Treatment Options

Treating your sleep apnea can give you back that sense of refreshing sleep, improve your overall quality of life and increase your energy throughout the day

Why is treatment necessary?

When you have an apnea, air stops flowing to your lungs for ten seconds or longer. The most common form of sleep apnea is obstructive sleep apnea (OSA), which is sleep apnea caused by an obstruction of the airway.

Sensing you have stopped breathing, a control centre in your brain triggers you to wake up just enough to start breathing again. Then you fall back to sleep and the cycle begins again. This can happen more than 50 times every hour, even though you may not remember waking up.

As you can imagine, constantly being triggered back into breathing-hour after hour, night after night, may put a strain on your body.

So you need something to keep your airway open to prevent this from happening.

Benefits of treatment

What are the benefits of treating sleep apnea? When left untreated, sleep apnea may affect your energy levels, productivity and mental well-being. Sleep apnea can affect anyone - fit or overweight, old or young, male or female. It can even affect children.

Various options

  • Mandibular repositioning device (MRD)
    An MRD is a dental device, custom-fitted to hold your jaw in a forward position to keep the airway from closing.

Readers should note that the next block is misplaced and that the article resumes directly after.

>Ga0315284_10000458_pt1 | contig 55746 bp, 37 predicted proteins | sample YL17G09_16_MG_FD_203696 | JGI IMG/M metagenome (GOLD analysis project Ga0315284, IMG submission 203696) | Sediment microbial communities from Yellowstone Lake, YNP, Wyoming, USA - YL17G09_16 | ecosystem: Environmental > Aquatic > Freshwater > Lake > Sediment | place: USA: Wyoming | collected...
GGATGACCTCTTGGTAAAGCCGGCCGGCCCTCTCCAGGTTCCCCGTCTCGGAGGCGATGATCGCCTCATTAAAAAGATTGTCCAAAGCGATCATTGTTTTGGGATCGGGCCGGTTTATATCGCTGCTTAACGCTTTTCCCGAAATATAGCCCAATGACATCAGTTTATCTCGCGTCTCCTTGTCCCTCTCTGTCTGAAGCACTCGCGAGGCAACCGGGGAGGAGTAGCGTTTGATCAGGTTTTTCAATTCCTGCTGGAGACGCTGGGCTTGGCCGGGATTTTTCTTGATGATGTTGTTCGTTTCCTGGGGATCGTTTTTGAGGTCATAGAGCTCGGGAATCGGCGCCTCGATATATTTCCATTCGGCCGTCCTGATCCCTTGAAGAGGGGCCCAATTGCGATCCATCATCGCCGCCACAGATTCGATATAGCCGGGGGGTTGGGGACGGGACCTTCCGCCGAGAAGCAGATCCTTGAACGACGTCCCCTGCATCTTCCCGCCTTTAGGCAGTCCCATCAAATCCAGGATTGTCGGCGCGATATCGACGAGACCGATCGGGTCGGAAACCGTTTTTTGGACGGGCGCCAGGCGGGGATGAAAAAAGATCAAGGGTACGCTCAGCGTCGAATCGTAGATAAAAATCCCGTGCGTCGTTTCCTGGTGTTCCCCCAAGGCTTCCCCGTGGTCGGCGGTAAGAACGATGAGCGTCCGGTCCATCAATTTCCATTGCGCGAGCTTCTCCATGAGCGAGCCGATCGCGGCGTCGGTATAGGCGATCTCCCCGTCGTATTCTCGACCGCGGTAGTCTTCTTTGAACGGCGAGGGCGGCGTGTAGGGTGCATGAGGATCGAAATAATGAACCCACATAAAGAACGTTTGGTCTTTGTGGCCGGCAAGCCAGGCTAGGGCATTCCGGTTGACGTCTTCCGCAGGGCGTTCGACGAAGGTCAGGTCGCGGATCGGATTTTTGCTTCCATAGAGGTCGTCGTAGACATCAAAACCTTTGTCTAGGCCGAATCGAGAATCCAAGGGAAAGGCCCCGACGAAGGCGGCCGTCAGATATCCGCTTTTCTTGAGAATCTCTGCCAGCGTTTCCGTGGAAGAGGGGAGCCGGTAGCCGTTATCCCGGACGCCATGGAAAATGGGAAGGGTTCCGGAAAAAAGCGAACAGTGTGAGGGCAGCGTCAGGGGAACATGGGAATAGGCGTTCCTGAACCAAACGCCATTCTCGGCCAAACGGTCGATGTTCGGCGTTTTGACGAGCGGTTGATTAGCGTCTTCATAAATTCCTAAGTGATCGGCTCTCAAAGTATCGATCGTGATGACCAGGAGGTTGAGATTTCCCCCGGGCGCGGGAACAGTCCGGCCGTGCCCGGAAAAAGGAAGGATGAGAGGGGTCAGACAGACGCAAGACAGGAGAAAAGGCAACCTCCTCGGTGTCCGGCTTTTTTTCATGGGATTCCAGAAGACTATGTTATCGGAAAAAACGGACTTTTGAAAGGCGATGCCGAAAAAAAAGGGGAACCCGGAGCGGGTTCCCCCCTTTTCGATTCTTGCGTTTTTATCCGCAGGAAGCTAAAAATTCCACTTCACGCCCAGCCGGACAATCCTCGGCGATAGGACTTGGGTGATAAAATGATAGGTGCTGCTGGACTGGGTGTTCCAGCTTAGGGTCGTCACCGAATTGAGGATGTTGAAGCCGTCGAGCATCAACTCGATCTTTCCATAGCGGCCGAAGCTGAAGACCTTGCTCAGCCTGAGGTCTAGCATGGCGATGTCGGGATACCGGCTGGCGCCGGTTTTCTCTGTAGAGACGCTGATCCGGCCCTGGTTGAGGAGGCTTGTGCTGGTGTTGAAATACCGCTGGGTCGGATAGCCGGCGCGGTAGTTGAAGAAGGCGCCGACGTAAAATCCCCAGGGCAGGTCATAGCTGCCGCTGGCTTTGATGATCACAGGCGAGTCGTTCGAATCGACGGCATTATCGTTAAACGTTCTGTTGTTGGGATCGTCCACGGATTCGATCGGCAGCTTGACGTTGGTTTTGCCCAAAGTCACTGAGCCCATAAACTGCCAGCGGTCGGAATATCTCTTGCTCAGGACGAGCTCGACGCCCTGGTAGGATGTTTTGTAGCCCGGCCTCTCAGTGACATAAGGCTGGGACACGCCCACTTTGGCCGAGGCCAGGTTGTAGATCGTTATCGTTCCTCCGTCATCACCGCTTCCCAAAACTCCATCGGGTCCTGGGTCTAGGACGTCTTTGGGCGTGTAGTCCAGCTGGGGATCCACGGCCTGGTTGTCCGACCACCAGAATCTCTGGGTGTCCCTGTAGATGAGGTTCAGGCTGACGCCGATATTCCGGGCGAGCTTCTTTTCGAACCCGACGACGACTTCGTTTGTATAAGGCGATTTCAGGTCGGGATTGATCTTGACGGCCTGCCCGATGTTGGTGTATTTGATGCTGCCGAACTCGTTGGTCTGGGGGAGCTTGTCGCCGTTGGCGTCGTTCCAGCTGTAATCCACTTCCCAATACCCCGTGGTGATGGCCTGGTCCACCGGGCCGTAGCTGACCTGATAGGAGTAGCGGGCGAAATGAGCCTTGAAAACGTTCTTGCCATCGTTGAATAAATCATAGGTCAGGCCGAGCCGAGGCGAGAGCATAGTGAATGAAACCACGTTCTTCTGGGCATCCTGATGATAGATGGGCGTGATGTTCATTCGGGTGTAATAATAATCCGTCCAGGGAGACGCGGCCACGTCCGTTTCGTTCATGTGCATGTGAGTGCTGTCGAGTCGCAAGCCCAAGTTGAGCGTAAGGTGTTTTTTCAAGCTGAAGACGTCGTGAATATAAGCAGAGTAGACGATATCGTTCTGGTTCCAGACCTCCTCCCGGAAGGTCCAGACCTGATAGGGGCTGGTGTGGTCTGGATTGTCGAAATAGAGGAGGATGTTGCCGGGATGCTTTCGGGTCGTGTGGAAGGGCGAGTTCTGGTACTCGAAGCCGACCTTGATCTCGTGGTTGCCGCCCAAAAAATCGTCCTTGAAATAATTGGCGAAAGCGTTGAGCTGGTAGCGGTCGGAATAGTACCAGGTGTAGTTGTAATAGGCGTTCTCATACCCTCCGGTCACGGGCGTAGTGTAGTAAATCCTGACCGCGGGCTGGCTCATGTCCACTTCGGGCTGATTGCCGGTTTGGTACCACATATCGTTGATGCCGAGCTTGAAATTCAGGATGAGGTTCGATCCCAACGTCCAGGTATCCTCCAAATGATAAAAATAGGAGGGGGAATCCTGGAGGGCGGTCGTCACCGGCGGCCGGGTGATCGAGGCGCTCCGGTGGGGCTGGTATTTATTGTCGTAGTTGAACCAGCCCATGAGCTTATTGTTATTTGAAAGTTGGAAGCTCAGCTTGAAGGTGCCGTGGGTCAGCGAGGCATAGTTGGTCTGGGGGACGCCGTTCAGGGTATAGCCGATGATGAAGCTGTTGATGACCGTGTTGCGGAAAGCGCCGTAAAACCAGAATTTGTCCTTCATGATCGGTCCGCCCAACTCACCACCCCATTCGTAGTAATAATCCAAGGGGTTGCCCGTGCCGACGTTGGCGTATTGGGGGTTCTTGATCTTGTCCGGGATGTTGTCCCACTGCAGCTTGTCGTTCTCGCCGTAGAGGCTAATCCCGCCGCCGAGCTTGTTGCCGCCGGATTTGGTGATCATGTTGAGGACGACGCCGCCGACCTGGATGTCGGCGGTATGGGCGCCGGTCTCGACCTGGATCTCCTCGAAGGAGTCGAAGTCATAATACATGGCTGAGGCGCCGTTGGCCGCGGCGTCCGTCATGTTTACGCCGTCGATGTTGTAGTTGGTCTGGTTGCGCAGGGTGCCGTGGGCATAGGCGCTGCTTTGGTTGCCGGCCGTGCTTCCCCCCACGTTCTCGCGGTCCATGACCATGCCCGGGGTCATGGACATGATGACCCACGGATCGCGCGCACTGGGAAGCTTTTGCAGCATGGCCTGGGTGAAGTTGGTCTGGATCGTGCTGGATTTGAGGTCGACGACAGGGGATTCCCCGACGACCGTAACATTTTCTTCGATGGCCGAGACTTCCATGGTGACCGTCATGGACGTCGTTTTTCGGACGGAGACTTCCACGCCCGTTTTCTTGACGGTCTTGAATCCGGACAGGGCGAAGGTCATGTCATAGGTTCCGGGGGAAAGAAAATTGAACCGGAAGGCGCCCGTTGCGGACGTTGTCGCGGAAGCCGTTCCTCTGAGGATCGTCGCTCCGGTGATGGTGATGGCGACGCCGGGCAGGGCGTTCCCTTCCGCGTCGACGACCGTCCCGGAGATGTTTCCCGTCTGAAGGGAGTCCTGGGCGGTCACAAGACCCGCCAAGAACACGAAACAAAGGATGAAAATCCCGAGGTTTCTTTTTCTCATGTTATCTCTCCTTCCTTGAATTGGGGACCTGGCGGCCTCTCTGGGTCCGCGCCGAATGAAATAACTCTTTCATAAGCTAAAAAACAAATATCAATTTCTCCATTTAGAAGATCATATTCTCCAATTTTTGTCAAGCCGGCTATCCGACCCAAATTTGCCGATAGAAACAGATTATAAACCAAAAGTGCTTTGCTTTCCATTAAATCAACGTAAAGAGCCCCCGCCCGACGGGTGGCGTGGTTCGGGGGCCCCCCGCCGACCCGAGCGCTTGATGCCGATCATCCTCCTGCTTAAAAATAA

• Surgery
    Surgical procedures can be used to treat sleep apnea, but as with all surgeries, there are associated risks.1
  • Positive airway pressure therapy (often called CPAP)

This non-surgical therapy is generally regarded as the gold standard treatment for obstructive sleep apnea.2

How positive airway pressure works

The therapy generally regarded as the gold standard treatment for obstructive sleep apnea is called positive airway pressure therapy (often referred to as CPAP).

The basic idea behind it is very simple. While you sleep, a regulated flow of pressurised air is used to keep your upper airway open and prevent apneas.

The pressurised air is generated by a small device and delivered to a mask that you wear while you sleep.

As long as you are breathing the air from your device at the pressure set by your healthcare professional, you should be able to sleep without the disturbance of apneas.

If you think you may have sleep apnea, talk to your doctor or find out how to set up a sleep apnea test.


  • Elshaug A, Moss J, et al. Upper airway surgery should not be first line treatment for OSA in adults. British Medical Journal, 2008; 336:44-5.
  • Pépin JL, et al. Pressure reduction during exhalation in sleep apnea patients treated by continuous positive airway pressure. Chest. 2009
    Aug;136(2):490-7. Epub Jun 30, 2009.